This conference, held in a very comfortable hotel in Cheltenham, excelled itself last weekend. Possibly this is a reflection of the fact that NAWE itself is going from strength to strength. As usual much of the joy and the usefulness came from the opportunity offered between sessions and over meals to network.
NAWE is doing well. That is very clear. The new web site is splendid. Literature training has been renamed Writer’s Compass. What is provided is just as good as ever. Professional and institutional members get £10,000,000 of public liability insurance and can download the certificate from the site. NAWE will do a CRB check for those writers who need to work in schools or with vulnerable adults. And you can join the Professional Register to advertise what you offer. The new HE committee was formed at the conference. One of the highlights was hearing reading from the Young Writers’ hub. Another good initiative.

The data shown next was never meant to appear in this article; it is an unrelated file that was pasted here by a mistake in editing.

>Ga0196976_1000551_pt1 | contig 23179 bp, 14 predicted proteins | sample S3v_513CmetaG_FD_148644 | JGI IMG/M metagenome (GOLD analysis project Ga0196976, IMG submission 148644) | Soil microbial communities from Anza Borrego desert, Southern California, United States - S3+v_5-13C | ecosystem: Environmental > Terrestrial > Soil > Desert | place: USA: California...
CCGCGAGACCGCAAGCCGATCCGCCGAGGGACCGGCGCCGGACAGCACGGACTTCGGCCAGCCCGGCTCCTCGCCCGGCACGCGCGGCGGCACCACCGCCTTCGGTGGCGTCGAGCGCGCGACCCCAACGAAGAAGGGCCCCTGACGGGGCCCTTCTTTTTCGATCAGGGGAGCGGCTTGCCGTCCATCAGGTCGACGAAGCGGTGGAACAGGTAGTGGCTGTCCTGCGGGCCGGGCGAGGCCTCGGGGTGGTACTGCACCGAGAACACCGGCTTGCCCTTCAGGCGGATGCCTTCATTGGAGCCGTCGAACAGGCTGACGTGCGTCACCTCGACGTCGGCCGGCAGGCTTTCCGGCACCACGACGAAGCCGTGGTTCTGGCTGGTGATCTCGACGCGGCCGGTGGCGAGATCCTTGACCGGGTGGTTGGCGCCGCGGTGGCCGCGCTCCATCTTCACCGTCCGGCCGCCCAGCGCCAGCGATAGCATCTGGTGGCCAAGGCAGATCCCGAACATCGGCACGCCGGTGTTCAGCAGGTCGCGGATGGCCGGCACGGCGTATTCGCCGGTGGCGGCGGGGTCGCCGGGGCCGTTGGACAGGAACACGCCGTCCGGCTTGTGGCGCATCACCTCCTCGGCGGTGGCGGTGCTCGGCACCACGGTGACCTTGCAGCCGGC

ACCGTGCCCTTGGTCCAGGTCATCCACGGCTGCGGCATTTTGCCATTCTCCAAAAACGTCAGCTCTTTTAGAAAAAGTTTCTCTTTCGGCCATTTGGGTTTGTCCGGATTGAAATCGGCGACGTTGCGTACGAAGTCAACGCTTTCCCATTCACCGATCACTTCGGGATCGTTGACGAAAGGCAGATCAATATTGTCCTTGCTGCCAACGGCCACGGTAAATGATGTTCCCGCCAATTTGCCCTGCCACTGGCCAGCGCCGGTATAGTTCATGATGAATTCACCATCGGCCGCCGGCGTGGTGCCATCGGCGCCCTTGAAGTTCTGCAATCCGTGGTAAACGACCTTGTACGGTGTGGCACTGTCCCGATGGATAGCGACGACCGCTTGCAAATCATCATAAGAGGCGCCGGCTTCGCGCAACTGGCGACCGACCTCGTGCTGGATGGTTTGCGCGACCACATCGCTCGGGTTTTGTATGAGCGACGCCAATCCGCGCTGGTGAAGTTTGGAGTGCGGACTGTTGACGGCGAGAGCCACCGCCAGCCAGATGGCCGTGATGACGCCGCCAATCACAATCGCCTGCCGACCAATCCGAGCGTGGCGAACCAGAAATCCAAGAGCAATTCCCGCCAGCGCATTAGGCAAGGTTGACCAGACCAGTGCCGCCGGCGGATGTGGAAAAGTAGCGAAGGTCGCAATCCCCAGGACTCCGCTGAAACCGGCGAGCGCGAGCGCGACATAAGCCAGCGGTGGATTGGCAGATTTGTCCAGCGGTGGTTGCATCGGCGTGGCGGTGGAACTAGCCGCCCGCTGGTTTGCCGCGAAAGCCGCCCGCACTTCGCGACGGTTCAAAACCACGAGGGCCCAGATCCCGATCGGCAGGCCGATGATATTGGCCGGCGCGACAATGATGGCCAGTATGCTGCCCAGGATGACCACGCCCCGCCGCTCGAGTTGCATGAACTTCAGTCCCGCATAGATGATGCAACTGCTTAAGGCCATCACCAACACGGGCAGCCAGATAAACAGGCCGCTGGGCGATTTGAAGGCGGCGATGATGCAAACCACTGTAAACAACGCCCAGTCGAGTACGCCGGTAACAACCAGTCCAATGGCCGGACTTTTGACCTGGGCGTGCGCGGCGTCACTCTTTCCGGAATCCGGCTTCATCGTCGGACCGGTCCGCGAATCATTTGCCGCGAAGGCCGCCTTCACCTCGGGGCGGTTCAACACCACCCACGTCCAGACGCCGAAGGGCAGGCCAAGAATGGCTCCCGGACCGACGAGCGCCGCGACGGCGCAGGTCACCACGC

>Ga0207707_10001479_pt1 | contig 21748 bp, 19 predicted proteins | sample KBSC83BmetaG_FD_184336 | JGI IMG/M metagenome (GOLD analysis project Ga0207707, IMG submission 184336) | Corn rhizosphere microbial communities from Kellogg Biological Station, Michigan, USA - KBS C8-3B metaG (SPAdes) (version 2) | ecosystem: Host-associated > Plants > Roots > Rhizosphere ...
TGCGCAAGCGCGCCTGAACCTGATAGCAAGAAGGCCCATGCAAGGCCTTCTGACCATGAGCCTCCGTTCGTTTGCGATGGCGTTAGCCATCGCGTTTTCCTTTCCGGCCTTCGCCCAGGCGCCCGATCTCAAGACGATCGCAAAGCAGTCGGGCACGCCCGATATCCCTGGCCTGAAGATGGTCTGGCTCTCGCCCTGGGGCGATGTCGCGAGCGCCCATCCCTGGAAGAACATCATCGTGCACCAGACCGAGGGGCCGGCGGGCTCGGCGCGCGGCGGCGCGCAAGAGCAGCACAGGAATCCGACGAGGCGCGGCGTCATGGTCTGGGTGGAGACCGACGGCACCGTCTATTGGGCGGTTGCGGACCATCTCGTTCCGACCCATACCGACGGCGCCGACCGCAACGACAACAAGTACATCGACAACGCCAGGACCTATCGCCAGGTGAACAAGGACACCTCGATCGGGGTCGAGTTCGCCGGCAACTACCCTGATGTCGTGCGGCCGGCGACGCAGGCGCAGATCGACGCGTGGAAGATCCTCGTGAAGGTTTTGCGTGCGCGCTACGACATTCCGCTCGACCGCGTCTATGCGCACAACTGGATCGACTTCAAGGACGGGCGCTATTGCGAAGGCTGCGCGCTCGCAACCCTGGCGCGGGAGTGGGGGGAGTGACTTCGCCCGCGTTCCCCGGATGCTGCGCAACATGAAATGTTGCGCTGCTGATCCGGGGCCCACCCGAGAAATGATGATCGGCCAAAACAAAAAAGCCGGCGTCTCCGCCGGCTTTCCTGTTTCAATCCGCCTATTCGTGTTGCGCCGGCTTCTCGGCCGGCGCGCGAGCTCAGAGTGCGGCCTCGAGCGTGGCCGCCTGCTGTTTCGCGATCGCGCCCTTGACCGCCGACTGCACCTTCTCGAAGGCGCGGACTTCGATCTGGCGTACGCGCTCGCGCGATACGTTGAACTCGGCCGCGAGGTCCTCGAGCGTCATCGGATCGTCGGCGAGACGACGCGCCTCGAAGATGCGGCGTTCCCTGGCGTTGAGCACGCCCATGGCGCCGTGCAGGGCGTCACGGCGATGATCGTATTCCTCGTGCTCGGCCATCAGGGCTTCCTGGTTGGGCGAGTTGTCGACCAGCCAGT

All of the sessions I attended were good and my own workshop, about using foreign language work to enhance our creativity, was well received, it seems. There was a mixture of workshops, information about conducting school visits, and discussions about current concerns. Naturally, “cut-backs” featured highly in the latter. But when don’t we always have concerns about funding? There was a real choice of sessions, and often I found myself wanting to go to two or even three at once, including at the time when my own session ran. The most important one for me, I think, was a discussion of the failings of the traditional writers’ workshop and how we might improve it. Some good ideas were discussed but we must be careful about anything that will increase our marking load.
We were also provided with two excellent after-dinner speaker. And oh, I ended up buying yet more books. The speakers and the bookstall full of members’ books were just too irresistible this year.
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